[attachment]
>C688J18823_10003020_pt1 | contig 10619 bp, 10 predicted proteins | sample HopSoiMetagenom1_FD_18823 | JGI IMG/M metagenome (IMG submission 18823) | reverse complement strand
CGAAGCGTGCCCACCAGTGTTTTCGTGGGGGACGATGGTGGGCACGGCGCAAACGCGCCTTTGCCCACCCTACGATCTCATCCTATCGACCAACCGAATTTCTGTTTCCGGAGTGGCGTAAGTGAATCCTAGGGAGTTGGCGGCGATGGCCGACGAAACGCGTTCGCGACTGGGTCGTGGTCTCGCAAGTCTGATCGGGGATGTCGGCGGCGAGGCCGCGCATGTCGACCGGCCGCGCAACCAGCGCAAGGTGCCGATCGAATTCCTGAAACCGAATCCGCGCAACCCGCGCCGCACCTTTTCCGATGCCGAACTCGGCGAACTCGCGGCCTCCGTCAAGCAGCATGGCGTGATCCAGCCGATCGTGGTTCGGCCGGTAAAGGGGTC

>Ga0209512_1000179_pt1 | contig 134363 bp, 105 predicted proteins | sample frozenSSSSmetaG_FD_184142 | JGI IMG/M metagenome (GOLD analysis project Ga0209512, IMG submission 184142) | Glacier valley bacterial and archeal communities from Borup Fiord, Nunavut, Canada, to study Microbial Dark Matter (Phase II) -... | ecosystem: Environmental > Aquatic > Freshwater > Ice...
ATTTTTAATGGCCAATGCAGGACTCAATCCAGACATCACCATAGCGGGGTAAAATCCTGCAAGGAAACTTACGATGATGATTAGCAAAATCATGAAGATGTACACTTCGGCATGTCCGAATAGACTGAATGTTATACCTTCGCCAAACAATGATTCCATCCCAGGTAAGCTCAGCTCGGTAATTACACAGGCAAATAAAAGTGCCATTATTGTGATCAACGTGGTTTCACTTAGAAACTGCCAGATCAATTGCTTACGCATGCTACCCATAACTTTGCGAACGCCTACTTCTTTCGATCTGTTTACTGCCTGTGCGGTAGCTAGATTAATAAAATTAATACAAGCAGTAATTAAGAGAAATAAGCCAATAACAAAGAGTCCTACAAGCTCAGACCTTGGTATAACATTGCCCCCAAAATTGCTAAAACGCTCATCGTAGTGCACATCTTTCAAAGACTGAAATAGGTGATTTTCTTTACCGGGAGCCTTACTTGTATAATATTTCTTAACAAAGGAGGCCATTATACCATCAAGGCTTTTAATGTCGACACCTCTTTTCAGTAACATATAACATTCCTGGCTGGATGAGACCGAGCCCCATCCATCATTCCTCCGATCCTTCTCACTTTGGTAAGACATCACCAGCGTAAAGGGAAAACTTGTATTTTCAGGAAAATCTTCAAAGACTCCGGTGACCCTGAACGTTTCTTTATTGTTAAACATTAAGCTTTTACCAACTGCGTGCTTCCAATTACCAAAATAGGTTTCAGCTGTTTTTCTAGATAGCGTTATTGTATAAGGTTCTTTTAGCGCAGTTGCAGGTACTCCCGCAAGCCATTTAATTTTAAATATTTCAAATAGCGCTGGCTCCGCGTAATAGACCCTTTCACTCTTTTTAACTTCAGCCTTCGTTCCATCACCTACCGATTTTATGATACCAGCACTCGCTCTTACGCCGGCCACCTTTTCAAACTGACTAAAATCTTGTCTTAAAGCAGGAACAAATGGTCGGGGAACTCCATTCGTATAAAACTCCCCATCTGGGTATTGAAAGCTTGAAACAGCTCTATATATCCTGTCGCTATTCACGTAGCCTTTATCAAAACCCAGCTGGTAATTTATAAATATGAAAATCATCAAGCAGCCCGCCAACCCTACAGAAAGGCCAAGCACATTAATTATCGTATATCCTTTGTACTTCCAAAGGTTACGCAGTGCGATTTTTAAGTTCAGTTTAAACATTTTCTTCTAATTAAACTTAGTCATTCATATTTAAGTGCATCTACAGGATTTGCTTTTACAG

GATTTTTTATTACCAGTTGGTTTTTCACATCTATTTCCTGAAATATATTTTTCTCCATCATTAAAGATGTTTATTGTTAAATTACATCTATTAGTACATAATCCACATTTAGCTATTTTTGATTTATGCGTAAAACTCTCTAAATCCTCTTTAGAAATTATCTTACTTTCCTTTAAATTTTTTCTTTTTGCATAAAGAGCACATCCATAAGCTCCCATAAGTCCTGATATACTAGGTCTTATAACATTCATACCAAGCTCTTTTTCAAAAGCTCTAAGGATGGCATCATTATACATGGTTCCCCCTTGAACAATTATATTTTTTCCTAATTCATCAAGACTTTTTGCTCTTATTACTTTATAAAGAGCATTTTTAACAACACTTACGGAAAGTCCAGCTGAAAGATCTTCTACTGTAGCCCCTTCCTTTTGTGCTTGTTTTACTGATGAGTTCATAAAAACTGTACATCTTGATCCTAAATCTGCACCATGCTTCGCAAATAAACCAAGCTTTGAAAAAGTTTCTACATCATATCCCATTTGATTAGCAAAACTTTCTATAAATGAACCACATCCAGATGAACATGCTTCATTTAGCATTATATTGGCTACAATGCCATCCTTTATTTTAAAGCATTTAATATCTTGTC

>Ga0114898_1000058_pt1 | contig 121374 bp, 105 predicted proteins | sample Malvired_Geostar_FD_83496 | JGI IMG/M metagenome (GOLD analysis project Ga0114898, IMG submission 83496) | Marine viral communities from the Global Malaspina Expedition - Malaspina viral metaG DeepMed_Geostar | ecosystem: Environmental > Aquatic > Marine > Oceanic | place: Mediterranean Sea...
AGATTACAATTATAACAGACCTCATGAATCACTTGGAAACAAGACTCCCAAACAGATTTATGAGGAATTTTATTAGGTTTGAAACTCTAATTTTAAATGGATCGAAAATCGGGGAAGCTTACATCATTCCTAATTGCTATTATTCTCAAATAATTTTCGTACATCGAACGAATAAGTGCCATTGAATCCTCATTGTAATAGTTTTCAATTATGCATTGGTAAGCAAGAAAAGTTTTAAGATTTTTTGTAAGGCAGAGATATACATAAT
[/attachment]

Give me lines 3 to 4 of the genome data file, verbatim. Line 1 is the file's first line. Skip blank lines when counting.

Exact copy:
>Ga0209512_1000179_pt1 | contig 134363 bp, 105 predicted proteins | sample frozenSSSSmetaG_FD_184142 | JGI IMG/M metagenome (GOLD analysis project Ga0209512, IMG submission 184142) | Glacier valley bacterial and archeal communities from Borup Fiord, Nunavut, Canada, to study Microbial Dark Matter (Phase II) -... | ecosystem: Environmental > Aquatic > Freshwater > Ice...
ATTTTTAATGGCCAATGCAGGACTCAATCCAGACATCACCATAGCGGGGTAAAATCCTGCAAGGAAACTTACGATGATGATTAGCAAAATCATGAAGATGTACACTTCGGCATGTCCGAATAGACTGAATGTTATACCTTCGCCAAACAATGATTCCATCCCAGGTAAGCTCAGCTCGGTAATTACACAGGCAAATAAAAGTGCCATTATTGTGATCAACGTGGTTTCACTTAGAAACTGCCAGATCAATTGCTTACGCATGCTACCCATAACTTTGCGAACGCCTACTTCTTTCGATCTGTTTACTGCCTGTGCGGTAGCTAGATTAATAAAATTAATACAAGCAGTAATTAAGAGAAATAAGCCAATAACAAAGAGTCCTACAAGCTCAGACCTTGGTATAACATTGCCCCCAAAATTGCTAAAACGCTCATCGTAGTGCACATCTTTCAAAGACTGAAATAGGTGATTTTCTTTACCGGGAGCCTTACTTGTATAATATTTCTTAACAAAGGAGGCCATTATACCATCAAGGCTTTTAATGTCGACACCTCTTTTCAGTAACATATAACATTCCTGGCTGGATGAGACCGAGCCCCATCCATCATTCCTCCGATCCTTCTCACTTTGGTAAGACATCACCAGCGTAAAGGGAAAACTTGTATTTTCAGGAAAATCTTCAAAGACTCCGGTGACCCTGAACGTTTCTTTATTGTTAAACATTAAGCTTTTACCAACTGCGTGCTTCCAATTACCAAAATAGGTTTCAGCTGTTTTTCTAGATAGCGTTATTGTATAAGGTTCTTTTAGCGCAGTTGCAGGTACTCCCGCAAGCCATTTAATTTTAAATATTTCAAATAGCGCTGGCTCCGCGTAATAGACCCTTTCACTCTTTTTAACTTCAGCCTTCGTTCCATCACCTACCGATTTTATGATACCAGCACTCGCTCTTACGCCGGCCACCTTTTCAAACTGACTAAAATCTTGTCTTAAAGCAGGAACAAATGGTCGGGGAACTCCATTCGTATAAAACTCCCCATCTGGGTATTGAAAGCTTGAAACAGCTCTATATATCCTGTCGCTATTCACGTAGCCTTTATCAAAACCCAGCTGGTAATTTATAAATATGAAAATCATCAAGCAGCCCGCCAACCCTACAGAAAGGCCAAGCACATTAATTATCGTATATCCTTTGTACTTCCAAAGGTTACGCAGTGCGATTTTTAAGTTCAGTTTAAACATTTTCTTCTAATTAAACTTAGTCATTCATATTTAAGTGCATCTACAGGATTTGCTTTTACAG